Rick Hall, production director at the Florida Interactive Entertainment Academy, is also open-minded about possibilities in future gaming.

Hall, who has worked across machines such as the N64, Sony PSP, PS2, and Nintendo DS, told CNN that some of the concepts in The Matrix were now “eerily reaching towards theoretical possibility”.

“If we can interpret basic control thoughts now, it isn’t far off where we’ll be able to interpret more complex thoughts, even potentially things you’re not consciously thinking of. If we can now do it in a non-invasive fashion, it probably won’t be long before we can read these things from across the room.

And if we can “read” complex thoughts, then shouldn’t we also be able to “write” thoughts into a person’s brain?

“So add that up: a wireless, remote, brain reading/writing device that can scan, interpret, and communicate with someone across the room, without them even knowing it. Connect that to the Internet… and talk about brainwashing possibilities. What if some hacker could figure out how to write viruses to people’s brains? It’s actually a little scary.”

But, it’s not all optimism and imagination for the technology.

American gaming analyst Todd Greenwald believes it may be some time yet before brain to computer interfaces reach a marketable standard, saying it is “a bit too far out and speculative to say with any confidence”.

University of Ulster video gaming lecturer Darryl Charles told CNN he was also uncertain whether Emotiv’s technology would take off.

“It’s a little bit harder to see. It’s quite a complex thing to force your thought on a television screen.”

However, Emotiv’s Le strongly defended the headset, saying it “works on a vast majority of people and can adapt to a wide variety of thought patterns. Emotiv has carried out tests with hundreds of people and so far we have had success on every single person,” Le said.

While the speed of the revolution pushing the gaming world is hotly debated, one thing all experts agree on is the underlying themes of future games.

Gamers can be certain that social interaction and strong storylines will strengthen to form the core of games.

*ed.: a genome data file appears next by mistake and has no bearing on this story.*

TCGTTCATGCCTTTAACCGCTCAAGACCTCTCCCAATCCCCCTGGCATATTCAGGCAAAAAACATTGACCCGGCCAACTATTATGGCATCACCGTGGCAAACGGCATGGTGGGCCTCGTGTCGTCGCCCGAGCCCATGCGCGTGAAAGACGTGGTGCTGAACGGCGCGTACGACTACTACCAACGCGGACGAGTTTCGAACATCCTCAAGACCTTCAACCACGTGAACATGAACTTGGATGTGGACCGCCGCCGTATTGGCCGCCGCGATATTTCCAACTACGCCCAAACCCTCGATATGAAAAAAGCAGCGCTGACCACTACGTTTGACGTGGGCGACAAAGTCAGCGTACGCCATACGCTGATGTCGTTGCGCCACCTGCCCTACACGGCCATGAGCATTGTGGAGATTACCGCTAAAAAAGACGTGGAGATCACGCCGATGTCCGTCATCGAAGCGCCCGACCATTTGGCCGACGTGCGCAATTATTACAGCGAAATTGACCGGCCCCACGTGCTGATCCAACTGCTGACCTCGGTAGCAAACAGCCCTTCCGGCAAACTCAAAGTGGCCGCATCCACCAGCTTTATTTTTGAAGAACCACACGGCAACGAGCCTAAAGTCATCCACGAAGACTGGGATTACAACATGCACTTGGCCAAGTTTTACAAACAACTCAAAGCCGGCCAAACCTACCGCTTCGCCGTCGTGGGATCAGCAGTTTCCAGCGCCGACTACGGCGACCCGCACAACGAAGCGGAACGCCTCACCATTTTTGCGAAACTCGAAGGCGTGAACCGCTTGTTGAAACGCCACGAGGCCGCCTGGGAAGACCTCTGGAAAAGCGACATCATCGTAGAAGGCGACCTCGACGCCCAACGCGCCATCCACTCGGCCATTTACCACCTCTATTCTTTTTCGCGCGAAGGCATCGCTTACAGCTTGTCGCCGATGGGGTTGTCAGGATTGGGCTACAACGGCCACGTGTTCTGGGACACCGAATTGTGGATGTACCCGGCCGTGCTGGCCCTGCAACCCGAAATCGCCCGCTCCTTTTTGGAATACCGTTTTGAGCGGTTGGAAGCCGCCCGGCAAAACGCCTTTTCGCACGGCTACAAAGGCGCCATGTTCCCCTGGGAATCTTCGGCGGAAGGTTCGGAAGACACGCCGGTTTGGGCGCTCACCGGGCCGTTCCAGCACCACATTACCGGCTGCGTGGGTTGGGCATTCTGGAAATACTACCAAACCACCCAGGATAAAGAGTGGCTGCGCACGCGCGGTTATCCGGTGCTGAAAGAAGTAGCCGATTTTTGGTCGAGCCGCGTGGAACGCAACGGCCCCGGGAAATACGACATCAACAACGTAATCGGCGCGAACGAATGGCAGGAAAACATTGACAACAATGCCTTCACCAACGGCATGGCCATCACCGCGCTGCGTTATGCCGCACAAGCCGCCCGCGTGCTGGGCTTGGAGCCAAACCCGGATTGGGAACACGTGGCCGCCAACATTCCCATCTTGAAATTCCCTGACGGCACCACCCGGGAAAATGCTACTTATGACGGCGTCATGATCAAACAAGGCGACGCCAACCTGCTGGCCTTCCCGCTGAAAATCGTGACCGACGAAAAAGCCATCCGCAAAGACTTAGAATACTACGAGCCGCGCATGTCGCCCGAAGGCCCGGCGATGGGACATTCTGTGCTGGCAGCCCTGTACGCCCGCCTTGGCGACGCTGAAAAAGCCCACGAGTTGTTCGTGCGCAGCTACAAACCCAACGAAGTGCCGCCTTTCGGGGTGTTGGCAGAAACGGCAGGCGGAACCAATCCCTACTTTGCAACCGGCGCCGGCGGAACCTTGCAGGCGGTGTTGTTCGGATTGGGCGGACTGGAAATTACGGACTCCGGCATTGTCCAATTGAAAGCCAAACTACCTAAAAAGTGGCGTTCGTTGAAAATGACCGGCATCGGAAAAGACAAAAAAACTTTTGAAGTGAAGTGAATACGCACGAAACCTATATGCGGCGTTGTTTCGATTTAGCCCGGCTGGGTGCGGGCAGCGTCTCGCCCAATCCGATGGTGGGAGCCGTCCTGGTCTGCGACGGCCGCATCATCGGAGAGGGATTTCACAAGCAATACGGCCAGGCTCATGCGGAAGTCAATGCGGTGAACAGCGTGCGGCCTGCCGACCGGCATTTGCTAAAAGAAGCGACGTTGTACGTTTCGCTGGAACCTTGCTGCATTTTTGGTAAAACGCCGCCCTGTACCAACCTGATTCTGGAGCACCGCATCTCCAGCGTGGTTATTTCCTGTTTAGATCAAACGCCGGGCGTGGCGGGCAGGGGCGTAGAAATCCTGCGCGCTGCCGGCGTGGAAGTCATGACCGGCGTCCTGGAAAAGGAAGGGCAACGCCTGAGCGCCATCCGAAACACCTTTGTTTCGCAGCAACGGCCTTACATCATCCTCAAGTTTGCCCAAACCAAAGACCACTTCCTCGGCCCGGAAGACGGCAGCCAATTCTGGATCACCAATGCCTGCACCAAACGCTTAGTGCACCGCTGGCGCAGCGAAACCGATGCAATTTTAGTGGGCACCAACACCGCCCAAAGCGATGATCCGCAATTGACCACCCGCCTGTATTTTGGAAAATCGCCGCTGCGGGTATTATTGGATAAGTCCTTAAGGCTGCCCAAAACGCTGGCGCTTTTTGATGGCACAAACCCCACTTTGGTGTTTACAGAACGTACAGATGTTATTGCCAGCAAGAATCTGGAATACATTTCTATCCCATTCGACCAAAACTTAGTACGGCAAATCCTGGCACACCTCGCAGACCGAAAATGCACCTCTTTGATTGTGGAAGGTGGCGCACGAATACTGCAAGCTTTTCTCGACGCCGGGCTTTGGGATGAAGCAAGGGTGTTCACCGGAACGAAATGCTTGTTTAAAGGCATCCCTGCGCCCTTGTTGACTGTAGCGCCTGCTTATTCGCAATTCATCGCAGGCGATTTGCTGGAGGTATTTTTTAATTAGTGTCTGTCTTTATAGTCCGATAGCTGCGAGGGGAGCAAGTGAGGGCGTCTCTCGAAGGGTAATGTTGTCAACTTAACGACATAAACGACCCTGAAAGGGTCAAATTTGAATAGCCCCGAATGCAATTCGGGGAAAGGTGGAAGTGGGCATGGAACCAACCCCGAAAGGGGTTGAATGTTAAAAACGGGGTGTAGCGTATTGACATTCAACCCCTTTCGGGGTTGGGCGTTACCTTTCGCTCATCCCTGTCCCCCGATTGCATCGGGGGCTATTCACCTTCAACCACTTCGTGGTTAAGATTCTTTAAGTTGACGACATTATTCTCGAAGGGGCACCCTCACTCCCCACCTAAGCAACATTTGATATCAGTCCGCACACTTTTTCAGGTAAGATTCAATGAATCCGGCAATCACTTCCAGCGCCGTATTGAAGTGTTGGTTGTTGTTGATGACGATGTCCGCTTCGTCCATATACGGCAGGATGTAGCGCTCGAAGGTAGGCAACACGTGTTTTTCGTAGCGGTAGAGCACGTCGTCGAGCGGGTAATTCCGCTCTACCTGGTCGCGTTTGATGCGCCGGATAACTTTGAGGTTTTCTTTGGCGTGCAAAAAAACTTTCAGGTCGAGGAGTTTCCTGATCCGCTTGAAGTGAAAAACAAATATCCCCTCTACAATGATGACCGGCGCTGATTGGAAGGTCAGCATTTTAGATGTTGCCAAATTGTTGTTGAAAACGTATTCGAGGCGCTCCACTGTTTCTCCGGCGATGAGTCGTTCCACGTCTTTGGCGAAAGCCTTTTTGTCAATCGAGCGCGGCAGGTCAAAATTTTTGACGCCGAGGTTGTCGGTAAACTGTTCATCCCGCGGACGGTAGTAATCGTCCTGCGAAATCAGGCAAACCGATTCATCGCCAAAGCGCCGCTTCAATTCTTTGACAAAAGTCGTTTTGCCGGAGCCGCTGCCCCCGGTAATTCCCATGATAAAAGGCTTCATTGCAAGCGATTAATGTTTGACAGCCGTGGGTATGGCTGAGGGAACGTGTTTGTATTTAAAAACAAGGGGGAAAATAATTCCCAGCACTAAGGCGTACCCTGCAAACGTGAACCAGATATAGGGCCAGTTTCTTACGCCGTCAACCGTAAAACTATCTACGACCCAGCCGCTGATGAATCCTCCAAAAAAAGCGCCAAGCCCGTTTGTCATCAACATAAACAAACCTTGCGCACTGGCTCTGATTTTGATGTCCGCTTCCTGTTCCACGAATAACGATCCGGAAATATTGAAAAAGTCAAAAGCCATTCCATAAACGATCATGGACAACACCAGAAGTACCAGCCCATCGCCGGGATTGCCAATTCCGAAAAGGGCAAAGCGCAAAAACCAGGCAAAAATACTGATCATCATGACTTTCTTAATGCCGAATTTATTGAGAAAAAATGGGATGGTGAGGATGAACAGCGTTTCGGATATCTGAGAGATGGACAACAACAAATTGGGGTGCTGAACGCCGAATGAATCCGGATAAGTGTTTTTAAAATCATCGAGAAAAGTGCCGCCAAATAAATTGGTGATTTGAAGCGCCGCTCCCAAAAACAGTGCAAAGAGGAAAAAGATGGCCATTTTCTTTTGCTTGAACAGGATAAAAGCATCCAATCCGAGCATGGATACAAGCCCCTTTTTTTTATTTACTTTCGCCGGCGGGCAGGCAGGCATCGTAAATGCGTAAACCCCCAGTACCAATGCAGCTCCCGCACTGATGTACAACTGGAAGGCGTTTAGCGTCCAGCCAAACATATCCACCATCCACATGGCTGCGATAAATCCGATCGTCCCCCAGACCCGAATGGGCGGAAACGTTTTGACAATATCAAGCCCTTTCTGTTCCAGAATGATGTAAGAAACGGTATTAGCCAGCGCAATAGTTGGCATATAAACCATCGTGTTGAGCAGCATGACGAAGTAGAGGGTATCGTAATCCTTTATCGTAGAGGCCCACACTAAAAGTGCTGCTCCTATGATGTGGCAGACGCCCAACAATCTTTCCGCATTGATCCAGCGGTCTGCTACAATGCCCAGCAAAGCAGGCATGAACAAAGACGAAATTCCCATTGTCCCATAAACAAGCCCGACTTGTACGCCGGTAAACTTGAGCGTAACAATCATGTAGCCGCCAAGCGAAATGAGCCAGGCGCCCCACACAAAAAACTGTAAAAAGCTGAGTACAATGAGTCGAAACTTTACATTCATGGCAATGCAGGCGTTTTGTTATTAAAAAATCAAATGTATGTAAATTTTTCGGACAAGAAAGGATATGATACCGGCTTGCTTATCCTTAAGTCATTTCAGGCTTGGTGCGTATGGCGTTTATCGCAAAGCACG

Tan Le told CNN, “The one thing that we believe will be core to the future of gaming is the social experience. Nothing a game developer can program can match the random nature of actually participating in a scenario with other live people.”

Le said the social aspect was the key to growth of the industry, as it was opening the door to fresh markets. He acknowledged the new level of immersion offered with the Wii’s interactive control had helped send the industry in the right direction.

Charles believed a move closer towards the movie and television entertainment realm was also imminent.

“The big blockbuster game is going to compete more with Hollywood movies. They will be a lot more competitive in storylines… there is a lot of production values already coming from cinema.”

Greenwald said downloading games straight from the producer could soon become a reality. A market where simple games could be downloaded for free and then add-ons to significantly improve the game were sold at a premium, could be a more financially rewarding for the makers, he said.

Multibillion-dollar experiment to probe nature’s mysteries

Posted in Technology - تكنولوجيا with tags , , on September 9, 2008 by wassimnet

(CNN) — Deep underground on the border between France and Switzerland, the world’s largest particle accelerator complex will explore the world on smaller scales than any human invention has explored before.

The collider's ALICE experiment will look at how the universe formed by analyzing particle collisions. 

The collider’s ALICE experiment will look at how the universe formed by analyzing particle collisions.

The Large Hadron Collider will look at how the universe formed by analyzing particle collisions. Some have expressed fears that the project could lead to the Earth’s demise — something scientists say will not happen. Still, skeptics have filed suit to try to stop the project. 

It even has a rap dedicated to it on YouTube.

Scientists say the collider is finally ready for an attempt to circulate a beam of protons the whole way around the 17-mile tunnel. The test, which takes place Wednesday, is a major step toward seeing if the the immense experiment will provide new information about the way the universe works.

“It’s really a generation that we’ve been looking forward to this moment, and the moments that will come after it in particular,” said Bob Cousins, deputy to the scientific leader of the Compact Muon Solenoid experiment, one of six experiments inside the collider complex. “September 10 is a demarcation between finishing the construction and starting to turn it on, but the excitement will only continue to grow.”

The collider consists of a particle accelerator buried more than 300 feet near Geneva, Switzerland. About $10 billion have gone into the accelerator’s construction, the particle detectors and the computers, said Katie Yurkewicz, spokewoman for CERN, the European Organization for Nuclear Research, which is host to the collider.